Any advice? Does this sound like glycogen depletion to you? Seems odd that my weight workouts would go great, but my runs would be so bad.


  18. I have been following a low carb diet since the onset of my running addiction (lol), about 1.5 years now, but I do mostly run under 60 minutes at a time, and focus more on speed than marathon type endurance. I slow down quite a bit as distance increases, but I don’t know if that’s due to my diet or simply cos I haven’t been running that long yet. I broke 20 minutes in my first 5k, and I’m almost 40, so yes you can perform quite well on low carb.

    I have found that if I take carbs on board before/during/after exercise, I can work out as long and hard as carb-heads. If I don’t, I start feeling dramatically crappier at about 75% MHR. I like to use a mix of 60% maltodextrin/40% sugar, with some whey protein, electrolytes, and glutamine.

    So I use the same fuel strategy that everyone else would use b/d/a runs or bike rides, and otherwise eat low carb. Seems to work, I hasten to add that I would eat more carby stuff if I could, but it makes me sick, so I can’t even if it was a great idea… but low carb meals make me feel so good, and high-carb so bad, that it’s hard for me to believe that I “need” to eat more carbage.

    The one “carbage” I am quite fond of is beer. I love microbrewed beer, single digit bodyfat %age be damned!

  19. sorry, forgot to add, for the “ebrunner” question…I run intervals twice a week, 200’s and 400’s, at a fast (for me) pace, about 5.30/mile pace or so. The “key” that will open your muscles to high-speed work is sugar, that is my experience. Take it like I said, before/during/after, I take about 75-125g of sugar total depending on how I feel… then I put it away and go back to low carb. I can’t go fast without the sugar myself, and I’ve been low carb for 4 years! The recipe for my drink is on my blog page.

  20. Thanks Gary.

    What do people think about reloading with fruit (especially bananas)? One could still be eating mostly PB-style, just with a higher carb intake.

    About how any carbohydrates are needed to fuel a hard interval workout (i.e., 12×400 w/200m jogs)? That’s ~3 miles hard (I’m assuming 100% carb-fueled); I figure 100 calories/mile, so 300 calories, or 75g beyond what I would eat on a slow day? Or can some of this glycogen replaced by converting lactate back to glycogen, or from gluconeogenisis, etc?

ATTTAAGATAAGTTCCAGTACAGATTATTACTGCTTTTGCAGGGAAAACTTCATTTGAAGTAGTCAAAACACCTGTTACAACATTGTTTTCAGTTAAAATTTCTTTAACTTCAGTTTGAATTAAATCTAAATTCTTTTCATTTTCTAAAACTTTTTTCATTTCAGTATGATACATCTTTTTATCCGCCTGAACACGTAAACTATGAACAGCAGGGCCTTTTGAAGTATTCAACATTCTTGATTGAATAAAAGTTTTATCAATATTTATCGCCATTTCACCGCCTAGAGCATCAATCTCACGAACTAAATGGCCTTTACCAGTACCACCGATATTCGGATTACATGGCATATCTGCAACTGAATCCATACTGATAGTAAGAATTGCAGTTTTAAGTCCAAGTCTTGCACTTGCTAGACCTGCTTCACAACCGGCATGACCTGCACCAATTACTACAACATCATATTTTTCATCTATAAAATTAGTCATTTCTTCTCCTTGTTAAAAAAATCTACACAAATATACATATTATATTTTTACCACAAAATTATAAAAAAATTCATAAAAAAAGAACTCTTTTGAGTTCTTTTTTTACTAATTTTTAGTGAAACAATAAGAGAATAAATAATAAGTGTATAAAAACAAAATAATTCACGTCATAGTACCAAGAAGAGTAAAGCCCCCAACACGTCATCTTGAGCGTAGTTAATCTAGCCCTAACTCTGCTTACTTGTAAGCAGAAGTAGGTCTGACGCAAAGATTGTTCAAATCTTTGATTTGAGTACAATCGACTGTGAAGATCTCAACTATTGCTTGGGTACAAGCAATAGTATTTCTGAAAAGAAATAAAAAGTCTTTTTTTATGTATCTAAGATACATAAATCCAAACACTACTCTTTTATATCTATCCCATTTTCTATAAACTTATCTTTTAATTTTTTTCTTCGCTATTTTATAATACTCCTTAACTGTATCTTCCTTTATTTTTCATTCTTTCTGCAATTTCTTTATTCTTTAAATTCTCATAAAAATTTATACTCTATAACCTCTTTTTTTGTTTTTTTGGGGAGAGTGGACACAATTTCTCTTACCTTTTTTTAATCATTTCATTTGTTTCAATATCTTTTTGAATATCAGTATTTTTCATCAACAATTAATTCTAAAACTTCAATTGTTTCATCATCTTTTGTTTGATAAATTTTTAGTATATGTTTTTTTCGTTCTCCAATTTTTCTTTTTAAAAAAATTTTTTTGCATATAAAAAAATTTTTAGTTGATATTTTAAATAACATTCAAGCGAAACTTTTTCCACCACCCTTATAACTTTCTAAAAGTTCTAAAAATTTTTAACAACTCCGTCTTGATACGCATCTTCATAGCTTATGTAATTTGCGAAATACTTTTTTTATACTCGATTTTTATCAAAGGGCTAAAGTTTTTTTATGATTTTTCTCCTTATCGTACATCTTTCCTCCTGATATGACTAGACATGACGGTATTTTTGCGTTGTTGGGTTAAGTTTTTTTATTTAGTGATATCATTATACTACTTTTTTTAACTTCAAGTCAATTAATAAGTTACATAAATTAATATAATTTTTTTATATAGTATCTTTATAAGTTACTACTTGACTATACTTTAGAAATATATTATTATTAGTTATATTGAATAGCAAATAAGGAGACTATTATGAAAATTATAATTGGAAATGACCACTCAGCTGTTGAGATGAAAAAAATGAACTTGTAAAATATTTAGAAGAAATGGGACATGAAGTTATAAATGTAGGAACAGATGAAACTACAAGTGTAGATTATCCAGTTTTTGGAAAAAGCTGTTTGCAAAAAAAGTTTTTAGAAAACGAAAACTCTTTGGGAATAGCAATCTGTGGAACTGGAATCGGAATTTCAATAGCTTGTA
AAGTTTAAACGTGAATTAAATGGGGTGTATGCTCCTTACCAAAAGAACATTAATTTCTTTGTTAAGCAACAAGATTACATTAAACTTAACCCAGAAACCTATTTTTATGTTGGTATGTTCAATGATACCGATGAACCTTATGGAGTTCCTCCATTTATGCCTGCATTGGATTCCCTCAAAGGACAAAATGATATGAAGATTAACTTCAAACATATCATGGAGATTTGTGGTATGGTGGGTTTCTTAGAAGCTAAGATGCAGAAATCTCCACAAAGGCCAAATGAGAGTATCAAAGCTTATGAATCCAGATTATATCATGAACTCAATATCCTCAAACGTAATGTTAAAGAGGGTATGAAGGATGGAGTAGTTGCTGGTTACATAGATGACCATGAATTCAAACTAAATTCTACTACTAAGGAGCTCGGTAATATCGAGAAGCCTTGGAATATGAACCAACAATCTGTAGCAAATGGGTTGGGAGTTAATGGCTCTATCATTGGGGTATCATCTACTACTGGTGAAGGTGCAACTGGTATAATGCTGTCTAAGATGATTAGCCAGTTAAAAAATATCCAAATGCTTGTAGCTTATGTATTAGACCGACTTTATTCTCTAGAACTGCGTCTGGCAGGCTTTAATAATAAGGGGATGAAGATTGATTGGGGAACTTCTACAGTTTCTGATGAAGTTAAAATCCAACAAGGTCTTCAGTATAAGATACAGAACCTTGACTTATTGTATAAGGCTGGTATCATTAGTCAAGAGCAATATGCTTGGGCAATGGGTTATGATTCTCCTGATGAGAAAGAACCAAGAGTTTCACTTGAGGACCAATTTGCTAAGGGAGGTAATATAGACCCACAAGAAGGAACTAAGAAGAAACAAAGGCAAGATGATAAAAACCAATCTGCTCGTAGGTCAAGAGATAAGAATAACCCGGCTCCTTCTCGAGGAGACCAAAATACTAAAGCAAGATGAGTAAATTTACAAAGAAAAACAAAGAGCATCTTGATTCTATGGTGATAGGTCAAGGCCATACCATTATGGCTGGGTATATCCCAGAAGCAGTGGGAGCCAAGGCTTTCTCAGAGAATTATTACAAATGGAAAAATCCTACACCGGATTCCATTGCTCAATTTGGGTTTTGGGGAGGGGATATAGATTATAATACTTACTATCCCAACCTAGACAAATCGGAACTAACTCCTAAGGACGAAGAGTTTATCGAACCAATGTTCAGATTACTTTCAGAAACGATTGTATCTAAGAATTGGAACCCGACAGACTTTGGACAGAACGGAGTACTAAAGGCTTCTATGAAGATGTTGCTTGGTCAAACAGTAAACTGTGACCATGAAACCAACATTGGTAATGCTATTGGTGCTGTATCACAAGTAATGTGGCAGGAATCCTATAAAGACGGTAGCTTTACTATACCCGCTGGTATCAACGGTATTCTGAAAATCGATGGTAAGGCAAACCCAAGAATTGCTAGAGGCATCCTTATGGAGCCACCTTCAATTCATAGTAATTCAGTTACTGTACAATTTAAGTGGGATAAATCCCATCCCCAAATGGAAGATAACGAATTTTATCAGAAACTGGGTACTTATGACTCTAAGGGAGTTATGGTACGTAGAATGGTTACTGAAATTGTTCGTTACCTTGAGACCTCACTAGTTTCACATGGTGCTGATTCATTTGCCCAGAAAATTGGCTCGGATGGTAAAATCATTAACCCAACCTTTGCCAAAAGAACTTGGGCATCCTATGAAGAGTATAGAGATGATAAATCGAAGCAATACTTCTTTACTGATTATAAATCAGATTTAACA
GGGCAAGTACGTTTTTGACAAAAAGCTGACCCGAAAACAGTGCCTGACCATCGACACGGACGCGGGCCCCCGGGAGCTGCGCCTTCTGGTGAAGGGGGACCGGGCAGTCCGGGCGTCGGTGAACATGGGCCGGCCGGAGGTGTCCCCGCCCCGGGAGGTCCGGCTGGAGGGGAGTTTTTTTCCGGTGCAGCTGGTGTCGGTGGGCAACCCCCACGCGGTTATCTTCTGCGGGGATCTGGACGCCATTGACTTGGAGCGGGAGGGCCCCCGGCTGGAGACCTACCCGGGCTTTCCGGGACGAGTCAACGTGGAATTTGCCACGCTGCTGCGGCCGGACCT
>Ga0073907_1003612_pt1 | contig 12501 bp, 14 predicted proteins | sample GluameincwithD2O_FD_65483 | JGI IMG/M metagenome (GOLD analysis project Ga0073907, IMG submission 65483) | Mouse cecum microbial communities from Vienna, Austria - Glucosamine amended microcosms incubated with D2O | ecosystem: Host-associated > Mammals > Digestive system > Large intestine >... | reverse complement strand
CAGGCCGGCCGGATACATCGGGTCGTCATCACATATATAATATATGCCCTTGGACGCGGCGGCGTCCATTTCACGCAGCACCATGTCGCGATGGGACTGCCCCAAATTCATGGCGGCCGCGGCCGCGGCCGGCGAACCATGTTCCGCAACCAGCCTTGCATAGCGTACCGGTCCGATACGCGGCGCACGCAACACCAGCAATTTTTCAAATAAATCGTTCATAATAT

All told, the workout ends up being 8-9 miles, with warmup, cooldown, recovery jogs; but I’m assuming that because this all low intensity, it’s fueled by fat. Or does all running require at least some additional carbohydrate to recover? I.e, if I go for a one hour easy run, do I use any glycogen?

    It’s odd to me, because I’m not exercising much more than Mark suggests, yet I’m struggling so much with it.

  21. ebrunner, the hard interval workout in and of itself can be done on just the glycogen stored from the prior 24 hours even on a low-carb program. The issue is whether the interval is done on a day after or among several other days of running medium-to-high pace. Then you can’t be expected to refill glycogen that quickly, That’s why the PB system says do low level (walk, hike, easy ride) stuff that burns mostly fats…then once a week do intervals. That one workout might require 200 grams of glycogen, but it’s all there. Then, as long as you don’t have to run tomorrow, you can take your time refilling glycogen on a low-carb program. If, OTOH, do have to run tomorrow, you’ll need those 200 carbs put back quickly, in which case you reach for the fruit or the potatoes, yams etc. Make sense?

  22. Makes sense, thanks. So, under a low-carb program, total volume of intense training has to be limited, and “easy days” have to be very easy in order to recover.

    Which begs another question: if under a low-carb program, would it be better (for the purposes of fat burning/body composition, not athletic performance ) to do the 12×400 type workout once every three days, or do 4×400 every day? Total volume of intense running is the same in either scenario. My guess is that the daily workout would be more effective because one is creating the post-workout environment every day (GH release, EPOC, etc.), but I wonder if the magnitude of this hormone response is related to volume, so much so that either protocol would have the same effect.

  23. ebrunner, 4 x 400 every day gets you nothing in terms of adaptation. 12 x 400 once a week might. Even 12 x 400 every three days is too much (if you are doing it right)

  24. Mark, I’m talking purely for fat-burning and hormone response purposes, not for exercise performance. I realize the 4×400 every day is useless for a distance runner looking to improve performance, but what about someone who is simply looking to keep their GH elevated as they age? I